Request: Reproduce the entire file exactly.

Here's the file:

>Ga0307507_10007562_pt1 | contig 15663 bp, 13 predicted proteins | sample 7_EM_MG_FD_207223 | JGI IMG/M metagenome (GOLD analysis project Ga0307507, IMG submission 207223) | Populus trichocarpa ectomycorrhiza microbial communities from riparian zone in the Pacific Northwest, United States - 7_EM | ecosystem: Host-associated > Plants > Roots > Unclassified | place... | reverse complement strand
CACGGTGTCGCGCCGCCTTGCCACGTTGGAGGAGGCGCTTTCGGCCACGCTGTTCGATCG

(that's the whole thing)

>Ga0307507_10007562_pt1 | contig 15663 bp, 13 predicted proteins | sample 7_EM_MG_FD_207223 | JGI IMG/M metagenome (GOLD analysis project Ga0307507, IMG submission 207223) | Populus trichocarpa ectomycorrhiza microbial communities from riparian zone in the Pacific Northwest, United States - 7_EM | ecosystem: Host-associated > Plants > Roots > Unclassified | place... | reverse complement strand
CACGGTGTCGCGCCGCCTTGCCACGTTGGAGGAGGCGCTTTCGGCCACGCTGTTCGATCG